Initiatives such as these serve to remind us just how different life on two wheels is compared to life on four, especially for those who have never ridden a bike on a road before. If you want to know how to stay safe but don't have time to do a swap, just follow our top tips:

How to cycle safely on roads:

  • Stop at red lights - it's safer to do as the traffic does, plus the fact not stopping could land you a £50 fine
  • Stay away from parked cars - it may be a tough thing to avoid on busy streets, but staying a door's width away from a parked car is much safer. It's also better to cycle in a straight line rather than veering between parked cars in order to stay visible to drivers behind you
  • Signal - you'd be annoyed if a car, bus or van didn't indicate, you could be seriously injured if you don't. Make sure to use appropriate hand signals to let other road users know where you're headed
  • Safety gear - falling off your bike could happen anywhere, it doesn't have to be the fault of a driver. If it does happen though, wearing a helmet could be the difference between a sore head plus a slightly dented ego, and something far more serious. As well as head gear, be sure to wear reflective clothing at night and bright colours in the day, and use night lights and reflectors
  • Cycle training - you're never too old to learn some new skills, there are plenty of cycling proficiency courses around the UK, find one near you and learn some important skills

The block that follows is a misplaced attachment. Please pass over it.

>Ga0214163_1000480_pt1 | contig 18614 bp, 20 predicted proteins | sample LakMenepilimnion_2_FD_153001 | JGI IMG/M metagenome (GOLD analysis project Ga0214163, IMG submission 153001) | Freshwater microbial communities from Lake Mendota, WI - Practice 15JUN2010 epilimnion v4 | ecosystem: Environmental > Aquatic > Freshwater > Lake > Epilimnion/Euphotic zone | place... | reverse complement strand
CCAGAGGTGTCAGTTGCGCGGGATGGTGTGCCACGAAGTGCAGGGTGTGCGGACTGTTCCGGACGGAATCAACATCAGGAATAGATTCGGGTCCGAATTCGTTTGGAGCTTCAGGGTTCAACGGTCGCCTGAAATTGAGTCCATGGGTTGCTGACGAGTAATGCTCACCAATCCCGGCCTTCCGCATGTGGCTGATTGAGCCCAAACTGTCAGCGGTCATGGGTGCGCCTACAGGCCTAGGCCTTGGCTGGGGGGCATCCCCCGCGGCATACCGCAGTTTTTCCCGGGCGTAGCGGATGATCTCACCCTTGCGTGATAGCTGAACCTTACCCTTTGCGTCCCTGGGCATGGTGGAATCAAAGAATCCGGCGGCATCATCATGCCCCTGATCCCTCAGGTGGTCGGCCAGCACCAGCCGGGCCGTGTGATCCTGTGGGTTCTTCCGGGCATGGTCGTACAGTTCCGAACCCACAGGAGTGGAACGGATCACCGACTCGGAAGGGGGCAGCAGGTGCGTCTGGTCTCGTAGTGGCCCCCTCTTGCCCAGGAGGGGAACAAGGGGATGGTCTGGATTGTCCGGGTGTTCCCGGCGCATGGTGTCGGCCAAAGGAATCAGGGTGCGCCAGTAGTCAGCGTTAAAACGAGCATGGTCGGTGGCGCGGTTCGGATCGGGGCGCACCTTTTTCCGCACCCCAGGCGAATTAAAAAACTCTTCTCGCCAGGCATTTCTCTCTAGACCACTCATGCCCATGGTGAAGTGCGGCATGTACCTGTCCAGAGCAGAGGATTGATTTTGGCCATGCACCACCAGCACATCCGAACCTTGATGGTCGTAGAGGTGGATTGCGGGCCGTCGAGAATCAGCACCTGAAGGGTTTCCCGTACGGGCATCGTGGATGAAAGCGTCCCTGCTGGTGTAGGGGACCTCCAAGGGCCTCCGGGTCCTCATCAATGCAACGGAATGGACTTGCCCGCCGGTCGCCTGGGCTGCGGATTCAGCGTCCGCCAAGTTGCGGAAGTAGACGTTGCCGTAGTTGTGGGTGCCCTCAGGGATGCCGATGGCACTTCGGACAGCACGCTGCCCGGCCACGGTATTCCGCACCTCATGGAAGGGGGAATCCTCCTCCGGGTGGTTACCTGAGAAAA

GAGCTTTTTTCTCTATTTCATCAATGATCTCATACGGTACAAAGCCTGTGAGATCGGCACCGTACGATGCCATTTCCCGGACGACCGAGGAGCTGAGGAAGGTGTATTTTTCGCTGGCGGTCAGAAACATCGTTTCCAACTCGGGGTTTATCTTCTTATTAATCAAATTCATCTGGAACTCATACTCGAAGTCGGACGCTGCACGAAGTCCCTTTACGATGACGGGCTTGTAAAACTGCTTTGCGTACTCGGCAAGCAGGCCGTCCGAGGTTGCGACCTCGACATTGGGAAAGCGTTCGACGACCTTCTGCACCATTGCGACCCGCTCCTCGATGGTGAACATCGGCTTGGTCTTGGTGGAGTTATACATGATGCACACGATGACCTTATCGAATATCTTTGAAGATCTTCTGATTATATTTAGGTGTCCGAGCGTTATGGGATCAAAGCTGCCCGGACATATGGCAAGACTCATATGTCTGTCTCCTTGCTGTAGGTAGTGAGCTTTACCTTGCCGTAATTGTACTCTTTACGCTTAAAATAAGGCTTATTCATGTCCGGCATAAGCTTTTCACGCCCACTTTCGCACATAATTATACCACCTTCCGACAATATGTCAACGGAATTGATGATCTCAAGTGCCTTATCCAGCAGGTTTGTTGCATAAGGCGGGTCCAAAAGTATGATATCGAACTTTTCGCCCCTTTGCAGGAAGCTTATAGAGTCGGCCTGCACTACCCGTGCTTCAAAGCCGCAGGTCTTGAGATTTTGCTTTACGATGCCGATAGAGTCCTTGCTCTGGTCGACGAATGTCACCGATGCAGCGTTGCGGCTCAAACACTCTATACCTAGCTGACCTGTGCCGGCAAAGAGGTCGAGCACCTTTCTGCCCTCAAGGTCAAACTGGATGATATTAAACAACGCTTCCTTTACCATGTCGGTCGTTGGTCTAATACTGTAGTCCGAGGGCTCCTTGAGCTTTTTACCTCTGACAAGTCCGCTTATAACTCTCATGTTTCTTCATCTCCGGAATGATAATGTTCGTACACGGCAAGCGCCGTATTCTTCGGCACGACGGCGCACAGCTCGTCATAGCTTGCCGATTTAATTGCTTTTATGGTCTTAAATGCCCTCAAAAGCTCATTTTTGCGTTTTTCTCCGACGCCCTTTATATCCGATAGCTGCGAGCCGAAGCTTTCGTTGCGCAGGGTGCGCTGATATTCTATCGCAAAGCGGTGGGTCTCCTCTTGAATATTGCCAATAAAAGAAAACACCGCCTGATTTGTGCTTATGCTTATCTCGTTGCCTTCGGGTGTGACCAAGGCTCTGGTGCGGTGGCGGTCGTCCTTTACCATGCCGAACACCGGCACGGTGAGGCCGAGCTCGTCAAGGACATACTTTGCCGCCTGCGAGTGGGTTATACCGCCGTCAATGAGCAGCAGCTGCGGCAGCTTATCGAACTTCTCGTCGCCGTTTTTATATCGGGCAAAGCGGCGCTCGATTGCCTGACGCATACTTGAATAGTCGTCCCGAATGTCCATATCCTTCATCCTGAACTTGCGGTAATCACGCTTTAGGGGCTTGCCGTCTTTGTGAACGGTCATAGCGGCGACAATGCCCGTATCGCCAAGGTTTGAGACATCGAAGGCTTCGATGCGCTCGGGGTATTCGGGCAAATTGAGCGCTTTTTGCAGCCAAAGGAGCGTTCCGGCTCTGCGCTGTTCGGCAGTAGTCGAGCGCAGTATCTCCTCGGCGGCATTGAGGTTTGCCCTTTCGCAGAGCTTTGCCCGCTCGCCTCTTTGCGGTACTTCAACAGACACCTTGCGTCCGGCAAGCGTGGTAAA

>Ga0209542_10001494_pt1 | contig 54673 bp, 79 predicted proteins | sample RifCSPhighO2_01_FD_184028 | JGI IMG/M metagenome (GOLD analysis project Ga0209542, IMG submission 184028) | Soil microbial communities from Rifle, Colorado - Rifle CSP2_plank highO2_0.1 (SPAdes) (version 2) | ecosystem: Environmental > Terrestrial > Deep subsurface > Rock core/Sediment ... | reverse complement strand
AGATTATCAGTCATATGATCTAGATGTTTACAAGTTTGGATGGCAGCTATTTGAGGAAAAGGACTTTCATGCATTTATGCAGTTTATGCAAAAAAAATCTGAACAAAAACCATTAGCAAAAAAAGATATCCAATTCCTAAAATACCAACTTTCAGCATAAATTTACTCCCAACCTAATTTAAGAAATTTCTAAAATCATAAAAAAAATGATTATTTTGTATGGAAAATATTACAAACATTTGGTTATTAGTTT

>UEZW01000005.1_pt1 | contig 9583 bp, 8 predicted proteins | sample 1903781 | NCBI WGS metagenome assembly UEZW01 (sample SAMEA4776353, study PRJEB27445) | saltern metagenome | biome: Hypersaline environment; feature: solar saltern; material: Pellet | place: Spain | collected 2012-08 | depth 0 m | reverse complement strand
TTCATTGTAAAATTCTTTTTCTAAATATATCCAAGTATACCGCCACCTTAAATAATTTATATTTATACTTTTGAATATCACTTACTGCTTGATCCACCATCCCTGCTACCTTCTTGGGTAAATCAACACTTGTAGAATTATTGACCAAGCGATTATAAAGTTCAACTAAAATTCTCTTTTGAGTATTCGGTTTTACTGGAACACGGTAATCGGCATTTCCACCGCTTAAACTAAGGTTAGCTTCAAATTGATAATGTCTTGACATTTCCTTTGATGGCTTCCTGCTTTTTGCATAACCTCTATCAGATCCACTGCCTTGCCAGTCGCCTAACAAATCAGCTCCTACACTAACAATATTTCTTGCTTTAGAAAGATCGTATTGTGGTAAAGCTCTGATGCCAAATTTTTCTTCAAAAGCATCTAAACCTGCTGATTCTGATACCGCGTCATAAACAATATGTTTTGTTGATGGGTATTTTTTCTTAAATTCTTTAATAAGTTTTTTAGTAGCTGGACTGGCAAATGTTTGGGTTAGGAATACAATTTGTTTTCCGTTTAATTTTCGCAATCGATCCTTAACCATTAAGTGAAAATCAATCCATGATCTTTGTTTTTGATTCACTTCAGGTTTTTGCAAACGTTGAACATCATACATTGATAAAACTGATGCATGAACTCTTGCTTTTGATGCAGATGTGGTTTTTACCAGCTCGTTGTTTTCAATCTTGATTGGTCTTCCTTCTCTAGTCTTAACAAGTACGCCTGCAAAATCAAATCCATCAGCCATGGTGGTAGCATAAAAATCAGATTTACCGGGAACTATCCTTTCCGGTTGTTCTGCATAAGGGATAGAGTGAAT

How to drive safely around cyclists:

  • Leave room at lights - the advanced stop line box is there to keep cyclists safe, not so drivers can get away from the rest of the traffic quickly. Keep your distance and allow cyclists to pull away safely before you do. Entering the box while the red light is on could result in a £100 fixed penalty fine and three points on your licence. Are those extra couple of metres really worth it?
  • Check before you open your door - if you're in a car or van, make sure to check for approaching cyclists before throwing the door open. A door opening into a cyclist's path could cause serious damage to both your car and the person on the bike
  • Double check at junctions - you should be aware of cyclists at all times but especially at junctions. While you're stopped at the lights a cyclist or two could catch up with you and end up alongside you, they could be hidden by a car turning left and cross your path. Make sure you check and then check again before pulling off
  • Check your blind spot - it goes without saying really, but make sure you regularly check your blind spot, especially before pulling off from standstill
  • Give cyclists plenty of space - keep your distance from cyclists. When you're in a rush or in busy commuter traffic, it's easy to forget how vulnerable cyclists are. They are, after all, just a person on a bike, while you're sat inside a metal plated machine weighing a ton. Be considerate and mindful of other road users no matter what mode of transport they're using.